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Friday, July 8, 2016

Khazar shmazar #2


Open access at Genome Biology and Evolution:

Abstract: In a recent interdisciplinary study, Das and co-authors have attempted to trace the homeland of Ashkenazi Jews and of their historical language, Yiddish (Das et al. 2016. Localizing Ashkenazic Jews to Primeval Villages in the Ancient Iranian Lands of Ashkenaz. Genome Biology and Evolution). Das and co-authors applied the geographic population structure (GPS) method to autosomal genotyping data and inferred geographic coordinates of populations supposedly ancestral to Ashkenazi Jews, placing them in Eastern Turkey. They argued that this unexpected genetic result goes against the widely accepted notion of Ashkenazi origin in the Levant, and speculated that Yiddish was originally a Slavic language strongly influenced by Iranian and Turkic languages, and later remodeled completely under Germanic influence. In our view, there are major conceptual problems with both the genetic and linguistic parts of the work. We argue that GPS is a provenancing tool suited to inferring the geographic region where a modern and recently unadmixed genome is most likely to arise, but is hardly suitable for admixed populations and for tracing ancestry up to 1000 years before present, as its authors have previously claimed. Moreover, all methods of historical linguistics concur that Yiddish is a Germanic language, with no reliable evidence for Slavic, Iranian, or Turkic substrata.

Flegontov et al., Pitfalls of the geographic population structure (GPS) approach applied to human genetic history: A case study of Ashkenazi Jews, Genome Biol Evol (2016) doi: 10.1093/gbe/evw162

See also...

Khazar shmazar

Irano-Turko-Slavic roots of Ashkenazi Jews?

8 comments:

Olympus Mons said...

Sorry Davidski for OT,

Can anyone explain me how Anthrogenica works?
I got an infraction for writing,

"And lastly...
So, lots of exogenous people arriving by 3500bc... lots is like 100,000. where were they coming from?

Massive population disappearing from North Africa, Massive, at those exact dates. hint, hint, hint..."

All the best,
Anthrogenica"

Davidski said...

You need to be a bit more objective. There's actually no direct ancient DNA evidence supporting your theories yet.

This is something you need to understand when taking part in discussions at a genetics forum.

Olympus Mons said...

Davidski. I agree and that is why i dont press on.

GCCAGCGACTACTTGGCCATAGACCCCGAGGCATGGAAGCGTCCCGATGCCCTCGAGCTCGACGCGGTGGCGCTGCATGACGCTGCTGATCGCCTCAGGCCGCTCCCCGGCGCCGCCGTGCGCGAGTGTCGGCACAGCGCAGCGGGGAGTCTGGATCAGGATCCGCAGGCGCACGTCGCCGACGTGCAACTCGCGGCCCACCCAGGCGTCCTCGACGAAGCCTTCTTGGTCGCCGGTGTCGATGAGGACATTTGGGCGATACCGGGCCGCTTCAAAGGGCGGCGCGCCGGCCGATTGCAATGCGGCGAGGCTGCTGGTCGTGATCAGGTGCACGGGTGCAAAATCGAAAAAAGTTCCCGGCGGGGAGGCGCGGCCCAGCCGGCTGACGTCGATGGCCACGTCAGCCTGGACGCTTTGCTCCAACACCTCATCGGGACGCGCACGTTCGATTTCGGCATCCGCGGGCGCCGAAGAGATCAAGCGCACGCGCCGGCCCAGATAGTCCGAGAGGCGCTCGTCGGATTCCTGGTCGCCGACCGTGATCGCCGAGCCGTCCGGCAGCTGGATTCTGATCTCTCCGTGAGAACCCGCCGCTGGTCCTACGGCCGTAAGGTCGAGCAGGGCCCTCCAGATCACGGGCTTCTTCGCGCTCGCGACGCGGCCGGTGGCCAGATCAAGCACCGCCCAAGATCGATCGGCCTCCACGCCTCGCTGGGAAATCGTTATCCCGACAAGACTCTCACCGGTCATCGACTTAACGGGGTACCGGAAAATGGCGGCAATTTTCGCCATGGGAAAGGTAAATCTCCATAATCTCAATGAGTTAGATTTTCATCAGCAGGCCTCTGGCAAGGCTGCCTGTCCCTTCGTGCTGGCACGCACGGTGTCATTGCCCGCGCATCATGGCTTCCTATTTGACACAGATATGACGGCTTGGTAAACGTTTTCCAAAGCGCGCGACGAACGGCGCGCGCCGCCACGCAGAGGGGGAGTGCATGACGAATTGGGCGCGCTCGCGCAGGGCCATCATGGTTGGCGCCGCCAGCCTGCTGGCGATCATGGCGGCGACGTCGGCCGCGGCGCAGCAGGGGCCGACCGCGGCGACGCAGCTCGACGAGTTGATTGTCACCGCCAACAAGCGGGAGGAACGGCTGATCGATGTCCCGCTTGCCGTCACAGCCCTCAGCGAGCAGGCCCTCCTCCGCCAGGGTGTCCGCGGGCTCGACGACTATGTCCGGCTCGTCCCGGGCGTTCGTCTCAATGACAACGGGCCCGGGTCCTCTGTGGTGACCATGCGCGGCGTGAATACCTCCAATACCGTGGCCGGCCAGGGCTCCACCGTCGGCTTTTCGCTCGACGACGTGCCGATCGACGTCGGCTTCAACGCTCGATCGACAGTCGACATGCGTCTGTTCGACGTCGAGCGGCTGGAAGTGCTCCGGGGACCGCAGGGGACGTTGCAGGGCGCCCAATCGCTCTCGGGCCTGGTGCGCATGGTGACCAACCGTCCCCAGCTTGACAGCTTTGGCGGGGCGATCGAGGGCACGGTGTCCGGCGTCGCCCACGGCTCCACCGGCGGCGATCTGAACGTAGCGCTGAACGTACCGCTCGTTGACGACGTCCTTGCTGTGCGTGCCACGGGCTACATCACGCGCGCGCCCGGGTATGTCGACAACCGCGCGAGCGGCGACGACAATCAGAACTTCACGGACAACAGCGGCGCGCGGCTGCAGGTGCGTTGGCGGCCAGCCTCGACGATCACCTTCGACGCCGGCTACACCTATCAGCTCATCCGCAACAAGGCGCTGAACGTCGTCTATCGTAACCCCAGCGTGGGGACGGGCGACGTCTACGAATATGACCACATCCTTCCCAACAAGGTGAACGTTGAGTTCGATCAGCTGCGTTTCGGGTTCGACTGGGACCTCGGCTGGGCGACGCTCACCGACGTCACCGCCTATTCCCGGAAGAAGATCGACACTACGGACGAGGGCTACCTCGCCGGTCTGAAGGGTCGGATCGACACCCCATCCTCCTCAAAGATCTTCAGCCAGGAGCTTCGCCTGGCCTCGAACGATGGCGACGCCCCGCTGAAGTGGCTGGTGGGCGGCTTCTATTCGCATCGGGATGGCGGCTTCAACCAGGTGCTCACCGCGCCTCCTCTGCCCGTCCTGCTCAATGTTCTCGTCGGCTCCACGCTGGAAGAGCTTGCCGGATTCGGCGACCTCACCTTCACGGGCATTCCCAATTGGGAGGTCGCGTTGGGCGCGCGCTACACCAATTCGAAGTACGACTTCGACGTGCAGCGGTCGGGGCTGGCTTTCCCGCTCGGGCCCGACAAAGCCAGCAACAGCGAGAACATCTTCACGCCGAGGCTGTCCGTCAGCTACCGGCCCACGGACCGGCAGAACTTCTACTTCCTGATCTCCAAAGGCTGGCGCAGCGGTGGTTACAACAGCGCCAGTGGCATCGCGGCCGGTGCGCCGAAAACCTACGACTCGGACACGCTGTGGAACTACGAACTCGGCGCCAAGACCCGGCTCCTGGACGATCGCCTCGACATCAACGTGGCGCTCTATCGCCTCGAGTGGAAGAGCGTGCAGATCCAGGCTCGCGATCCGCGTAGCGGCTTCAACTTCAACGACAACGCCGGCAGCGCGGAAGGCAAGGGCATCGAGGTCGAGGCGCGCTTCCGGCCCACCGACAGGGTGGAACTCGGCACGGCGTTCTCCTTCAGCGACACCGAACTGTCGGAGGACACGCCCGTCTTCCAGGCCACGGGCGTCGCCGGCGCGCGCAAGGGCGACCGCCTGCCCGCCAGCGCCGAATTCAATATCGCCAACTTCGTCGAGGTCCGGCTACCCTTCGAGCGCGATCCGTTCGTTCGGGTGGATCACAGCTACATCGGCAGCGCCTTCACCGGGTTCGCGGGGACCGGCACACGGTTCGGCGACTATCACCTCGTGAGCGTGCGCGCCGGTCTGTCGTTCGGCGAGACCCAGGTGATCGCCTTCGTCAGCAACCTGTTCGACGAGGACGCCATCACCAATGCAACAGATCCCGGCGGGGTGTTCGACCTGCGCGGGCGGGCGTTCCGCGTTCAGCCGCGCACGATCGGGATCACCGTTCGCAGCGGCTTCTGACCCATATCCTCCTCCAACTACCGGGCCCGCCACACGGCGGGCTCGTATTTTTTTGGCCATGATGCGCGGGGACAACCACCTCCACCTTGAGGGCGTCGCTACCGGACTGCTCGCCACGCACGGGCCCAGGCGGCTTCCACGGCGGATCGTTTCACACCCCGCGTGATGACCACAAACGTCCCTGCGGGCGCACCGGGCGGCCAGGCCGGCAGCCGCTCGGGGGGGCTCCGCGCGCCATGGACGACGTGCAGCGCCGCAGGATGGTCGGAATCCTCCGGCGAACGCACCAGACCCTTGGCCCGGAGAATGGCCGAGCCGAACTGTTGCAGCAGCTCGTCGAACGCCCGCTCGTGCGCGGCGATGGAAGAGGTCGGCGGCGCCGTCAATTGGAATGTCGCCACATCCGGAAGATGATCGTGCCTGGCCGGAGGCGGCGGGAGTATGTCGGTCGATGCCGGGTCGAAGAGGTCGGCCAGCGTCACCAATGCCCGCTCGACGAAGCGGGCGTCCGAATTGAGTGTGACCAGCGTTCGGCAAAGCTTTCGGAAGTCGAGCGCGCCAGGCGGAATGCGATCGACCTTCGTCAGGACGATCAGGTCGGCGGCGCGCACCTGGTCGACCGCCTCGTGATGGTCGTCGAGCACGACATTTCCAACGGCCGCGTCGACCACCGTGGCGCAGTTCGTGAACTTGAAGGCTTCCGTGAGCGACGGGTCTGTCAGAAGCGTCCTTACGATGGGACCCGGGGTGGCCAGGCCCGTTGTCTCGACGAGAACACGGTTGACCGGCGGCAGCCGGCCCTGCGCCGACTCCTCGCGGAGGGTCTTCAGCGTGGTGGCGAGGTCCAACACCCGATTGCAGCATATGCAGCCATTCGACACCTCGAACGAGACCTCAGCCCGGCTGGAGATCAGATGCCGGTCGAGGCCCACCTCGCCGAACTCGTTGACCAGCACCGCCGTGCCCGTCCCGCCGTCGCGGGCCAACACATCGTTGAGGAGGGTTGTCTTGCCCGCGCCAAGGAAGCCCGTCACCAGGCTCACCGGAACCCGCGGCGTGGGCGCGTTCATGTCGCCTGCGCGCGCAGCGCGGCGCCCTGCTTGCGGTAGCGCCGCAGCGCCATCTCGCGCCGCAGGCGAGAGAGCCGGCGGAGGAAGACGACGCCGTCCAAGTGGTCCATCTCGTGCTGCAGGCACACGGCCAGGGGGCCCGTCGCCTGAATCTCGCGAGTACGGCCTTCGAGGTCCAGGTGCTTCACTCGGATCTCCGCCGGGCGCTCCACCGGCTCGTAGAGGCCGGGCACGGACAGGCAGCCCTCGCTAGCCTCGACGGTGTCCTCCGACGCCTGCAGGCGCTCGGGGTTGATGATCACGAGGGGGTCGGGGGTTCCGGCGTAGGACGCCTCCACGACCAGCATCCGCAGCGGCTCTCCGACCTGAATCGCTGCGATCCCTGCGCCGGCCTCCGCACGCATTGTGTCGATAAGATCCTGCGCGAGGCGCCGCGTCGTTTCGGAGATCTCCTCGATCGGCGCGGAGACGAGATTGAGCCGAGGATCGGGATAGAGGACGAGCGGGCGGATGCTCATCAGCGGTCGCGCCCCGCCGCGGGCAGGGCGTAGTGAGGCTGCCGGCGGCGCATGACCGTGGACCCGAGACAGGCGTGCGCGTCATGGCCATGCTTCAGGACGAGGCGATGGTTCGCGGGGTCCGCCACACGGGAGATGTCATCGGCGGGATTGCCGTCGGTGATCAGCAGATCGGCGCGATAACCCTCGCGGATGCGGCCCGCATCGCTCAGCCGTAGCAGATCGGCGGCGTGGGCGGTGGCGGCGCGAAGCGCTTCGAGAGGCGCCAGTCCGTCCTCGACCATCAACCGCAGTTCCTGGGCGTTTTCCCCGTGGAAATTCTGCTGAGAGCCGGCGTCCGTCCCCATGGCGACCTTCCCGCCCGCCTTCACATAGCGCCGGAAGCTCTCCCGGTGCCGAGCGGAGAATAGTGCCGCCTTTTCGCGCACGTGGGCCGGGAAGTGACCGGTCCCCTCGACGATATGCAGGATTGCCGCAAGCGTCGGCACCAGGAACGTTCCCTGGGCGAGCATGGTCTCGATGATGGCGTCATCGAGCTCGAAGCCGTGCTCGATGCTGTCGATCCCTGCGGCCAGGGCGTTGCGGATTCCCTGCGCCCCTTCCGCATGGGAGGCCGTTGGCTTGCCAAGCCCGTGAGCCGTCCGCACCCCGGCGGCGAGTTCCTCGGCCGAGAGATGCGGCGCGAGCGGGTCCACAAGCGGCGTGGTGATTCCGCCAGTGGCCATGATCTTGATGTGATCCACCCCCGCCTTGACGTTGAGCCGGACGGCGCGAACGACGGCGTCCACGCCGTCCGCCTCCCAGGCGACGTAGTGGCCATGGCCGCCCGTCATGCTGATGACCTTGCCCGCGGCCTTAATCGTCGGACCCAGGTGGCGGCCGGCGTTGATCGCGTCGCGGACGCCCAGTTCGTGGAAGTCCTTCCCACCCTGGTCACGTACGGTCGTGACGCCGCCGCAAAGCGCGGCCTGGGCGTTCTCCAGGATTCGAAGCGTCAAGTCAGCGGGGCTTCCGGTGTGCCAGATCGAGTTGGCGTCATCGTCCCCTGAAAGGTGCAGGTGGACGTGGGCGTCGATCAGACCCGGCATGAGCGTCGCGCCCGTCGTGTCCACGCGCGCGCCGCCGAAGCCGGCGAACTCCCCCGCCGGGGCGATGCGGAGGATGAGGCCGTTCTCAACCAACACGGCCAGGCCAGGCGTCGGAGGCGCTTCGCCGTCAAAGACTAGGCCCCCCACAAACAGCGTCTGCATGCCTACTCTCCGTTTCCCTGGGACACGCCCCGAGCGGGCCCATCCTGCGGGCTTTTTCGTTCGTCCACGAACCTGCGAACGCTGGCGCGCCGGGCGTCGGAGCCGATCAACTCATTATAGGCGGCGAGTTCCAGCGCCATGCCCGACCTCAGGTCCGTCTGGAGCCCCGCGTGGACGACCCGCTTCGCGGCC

However is mad to pick a songle sample that could be a wonderer,a slave,or whatever... And infer for a all region which had lots of different people. Specially when there is much archaeology supporting it.

Gioiello said...

Of course the paper is true, even though i think that A Khazarian contribute (amongst many Others) to the Ashkenazic pool shouldn't be excluded, but it is better ascertaining through the uniparental haplotypes rather than the autosome. I hypothesized that the mt J1b1b1 of an Italian American who thought having a Jewish ancestry might have come from Khazars, seen the close links he has with Buryats, even though I should reconsider all the matter now. Of course the resolution of the Y at deep SNP level is long better than the mt also at the FMS level.

Labayu said...

I think it's unlikely that the Khazars ever converted to Judaism...

Abstract: The view that some or all of the Khazars, a central Asian people, converted to Judaism at some point during the ninth or tenth century is widely accepted. A careful examination of the sources, however, shows that some of them are pseudepigraphic, and the rest are of questionable reliability. Many of the most reliable contemporary texts that mention Khazars say nothing about their conversion, nor is there any archaeological evidence for it. This leads to the conclusion that such a conversion never took place.

http://muse.jhu.edu/article/547127

Pavel Flegontov said...

Yes, according to a thorough analysis by Shaul Stampfer, written sources supporting the coversion are few and unreliable, while most reliable sources of the period (Byzantine chronicles etc) are conspicuously silent on this matter (Shaul Stampfer “Did the Khazars Convert to Judaism?,” Jewish Social Studies: History, Culture, Society n.s. 19, no. 3 (Spring/Summer 2013): 1–72). So a simple conclusion follows: the conversion never happened.

Gioiello said...

@ Pavel Flegontov

I woundl't take completely seriously the researches of Shaul Stampfer: you may follow a conference he did in Poland in plain English. Unfortunately Jews, for demonstrating that they have something to do with Old Jews, did that and many Others. You quoted the paper of Costa et al 2013, that was adversed for one year before publishing, and the percentage of European mt is much more than 80%, and also about Rootsi et al, I wouldn't be sure that the Ashkenazi Y is mainly of Middle Eastern origin: the same Behar said at the last FTDNA conference that he was wrong about the R1a Levites (who may be just of Khazarian origin if not Iberian one).

Pavel Flegontov said...

And here's a follow-up. Dan Graur has edited the first Khazar paper by Eran Elhaik (Elhaik 2013, Genome Biology and Evolution). According to reviews at some point posted by Elhaik himself, there were just 2 referees, none of them a historian, and referee #2 has disclosed her personality in my blog. At that time (2012) this referee had no papers on human genetic history or on Jewish history, and had an ongoing collaboration with Eran Elhaik. So I have strong reasons to suspect friendly peer review arranged by Graur and Elhaik. Probably the same applies to the second Khazar paper, Das et al. 2016, since its textual and scientific quality is even worse. Das et al. was edited by Bill Martin.

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https://www.facebook.com/permalink.php?story_fbid=1249930161684773&id=100000034024753